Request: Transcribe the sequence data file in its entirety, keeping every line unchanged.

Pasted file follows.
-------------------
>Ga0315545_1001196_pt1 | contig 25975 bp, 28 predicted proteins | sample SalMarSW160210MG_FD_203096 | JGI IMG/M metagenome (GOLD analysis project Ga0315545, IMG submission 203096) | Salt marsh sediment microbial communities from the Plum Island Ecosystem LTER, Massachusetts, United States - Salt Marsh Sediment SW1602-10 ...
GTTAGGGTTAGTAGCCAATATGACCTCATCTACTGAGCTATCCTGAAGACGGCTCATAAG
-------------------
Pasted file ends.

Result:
>Ga0315545_1001196_pt1 | contig 25975 bp, 28 predicted proteins | sample SalMarSW160210MG_FD_203096 | JGI IMG/M metagenome (GOLD analysis project Ga0315545, IMG submission 203096) | Salt marsh sediment microbial communities from the Plum Island Ecosystem LTER, Massachusetts, United States - Salt Marsh Sediment SW1602-10 ...
GTTAGGGTTAGTAGCCAATATGACCTCATCTACTGAGCTATCCTGAAGACGGCTCATAAG